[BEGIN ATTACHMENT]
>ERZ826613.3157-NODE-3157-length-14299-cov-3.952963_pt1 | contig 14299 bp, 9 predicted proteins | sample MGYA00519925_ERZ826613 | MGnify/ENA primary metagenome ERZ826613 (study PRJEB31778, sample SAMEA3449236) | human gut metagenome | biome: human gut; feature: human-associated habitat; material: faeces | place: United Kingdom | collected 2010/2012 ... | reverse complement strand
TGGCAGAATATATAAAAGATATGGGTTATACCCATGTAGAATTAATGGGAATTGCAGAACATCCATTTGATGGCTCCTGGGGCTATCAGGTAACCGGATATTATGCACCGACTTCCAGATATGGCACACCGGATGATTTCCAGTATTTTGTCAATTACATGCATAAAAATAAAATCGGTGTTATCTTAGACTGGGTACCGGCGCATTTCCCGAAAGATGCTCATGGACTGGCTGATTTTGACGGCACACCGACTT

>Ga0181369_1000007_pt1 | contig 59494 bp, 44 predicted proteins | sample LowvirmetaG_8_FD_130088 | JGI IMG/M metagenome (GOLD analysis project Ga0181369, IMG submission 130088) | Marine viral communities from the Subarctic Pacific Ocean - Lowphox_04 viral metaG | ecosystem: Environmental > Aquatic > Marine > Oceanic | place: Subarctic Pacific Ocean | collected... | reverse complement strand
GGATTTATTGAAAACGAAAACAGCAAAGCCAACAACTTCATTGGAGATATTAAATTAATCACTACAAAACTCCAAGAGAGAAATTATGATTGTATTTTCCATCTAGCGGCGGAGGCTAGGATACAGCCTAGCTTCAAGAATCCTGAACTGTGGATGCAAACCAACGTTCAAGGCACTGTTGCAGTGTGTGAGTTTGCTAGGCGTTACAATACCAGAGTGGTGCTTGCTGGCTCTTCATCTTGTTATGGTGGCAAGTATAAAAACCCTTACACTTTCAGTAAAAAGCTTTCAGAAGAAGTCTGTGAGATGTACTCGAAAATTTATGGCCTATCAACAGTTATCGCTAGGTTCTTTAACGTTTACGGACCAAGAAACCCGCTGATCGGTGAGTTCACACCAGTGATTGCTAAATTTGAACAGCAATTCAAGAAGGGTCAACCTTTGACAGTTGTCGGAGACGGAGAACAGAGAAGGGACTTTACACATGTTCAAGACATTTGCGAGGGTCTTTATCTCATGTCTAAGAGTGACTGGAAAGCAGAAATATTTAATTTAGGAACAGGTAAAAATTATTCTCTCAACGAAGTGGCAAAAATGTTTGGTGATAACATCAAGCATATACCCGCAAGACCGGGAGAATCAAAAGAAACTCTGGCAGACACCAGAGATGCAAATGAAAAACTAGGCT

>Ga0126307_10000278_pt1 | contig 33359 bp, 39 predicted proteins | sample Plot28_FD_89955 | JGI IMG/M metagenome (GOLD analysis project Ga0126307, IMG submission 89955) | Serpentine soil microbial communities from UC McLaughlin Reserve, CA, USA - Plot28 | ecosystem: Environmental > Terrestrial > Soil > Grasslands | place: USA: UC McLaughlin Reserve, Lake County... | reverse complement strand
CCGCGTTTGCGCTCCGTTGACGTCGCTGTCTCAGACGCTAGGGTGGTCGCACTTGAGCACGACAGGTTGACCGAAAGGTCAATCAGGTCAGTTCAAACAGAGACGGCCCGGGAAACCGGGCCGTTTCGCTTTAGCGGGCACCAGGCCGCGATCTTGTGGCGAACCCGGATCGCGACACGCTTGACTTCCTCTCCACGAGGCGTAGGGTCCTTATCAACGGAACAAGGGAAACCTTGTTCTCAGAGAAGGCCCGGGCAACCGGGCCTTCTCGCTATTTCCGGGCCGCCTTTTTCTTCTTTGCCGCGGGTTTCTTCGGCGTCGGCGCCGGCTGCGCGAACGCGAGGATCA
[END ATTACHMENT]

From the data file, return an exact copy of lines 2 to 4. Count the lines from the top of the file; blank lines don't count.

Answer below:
TGGCAGAATATATAAAAGATATGGGTTATACCCATGTAGAATTAATGGGAATTGCAGAACATCCATTTGATGGCTCCTGGGGCTATCAGGTAACCGGATATTATGCACCGACTTCCAGATATGGCACACCGGATGATTTCCAGTATTTTGTCAATTACATGCATAAAAATAAAATCGGTGTTATCTTAGACTGGGTACCGGCGCATTTCCCGAAAGATGCTCATGGACTGGCTGATTTTGACGGCACACCGACTT

>Ga0181369_1000007_pt1 | contig 59494 bp, 44 predicted proteins | sample LowvirmetaG_8_FD_130088 | JGI IMG/M metagenome (GOLD analysis project Ga0181369, IMG submission 130088) | Marine viral communities from the Subarctic Pacific Ocean - Lowphox_04 viral metaG | ecosystem: Environmental > Aquatic > Marine > Oceanic | place: Subarctic Pacific Ocean | collected... | reverse complement strand
GGATTTATTGAAAACGAAAACAGCAAAGCCAACAACTTCATTGGAGATATTAAATTAATCACTACAAAACTCCAAGAGAGAAATTATGATTGTATTTTCCATCTAGCGGCGGAGGCTAGGATACAGCCTAGCTTCAAGAATCCTGAACTGTGGATGCAAACCAACGTTCAAGGCACTGTTGCAGTGTGTGAGTTTGCTAGGCGTTACAATACCAGAGTGGTGCTTGCTGGCTCTTCATCTTGTTATGGTGGCAAGTATAAAAACCCTTACACTTTCAGTAAAAAGCTTTCAGAAGAAGTCTGTGAGATGTACTCGAAAATTTATGGCCTATCAACAGTTATCGCTAGGTTCTTTAACGTTTACGGACCAAGAAACCCGCTGATCGGTGAGTTCACACCAGTGATTGCTAAATTTGAACAGCAATTCAAGAAGGGTCAACCTTTGACAGTTGTCGGAGACGGAGAACAGAGAAGGGACTTTACACATGTTCAAGACATTTGCGAGGGTCTTTATCTCATGTCTAAGAGTGACTGGAAAGCAGAAATATTTAATTTAGGAACAGGTAAAAATTATTCTCTCAACGAAGTGGCAAAAATGTTTGGTGATAACATCAAGCATATACCCGCAAGACCGGGAGAATCAAAAGAAACTCTGGCAGACACCAGAGATGCAAATGAAAAACTAGGCT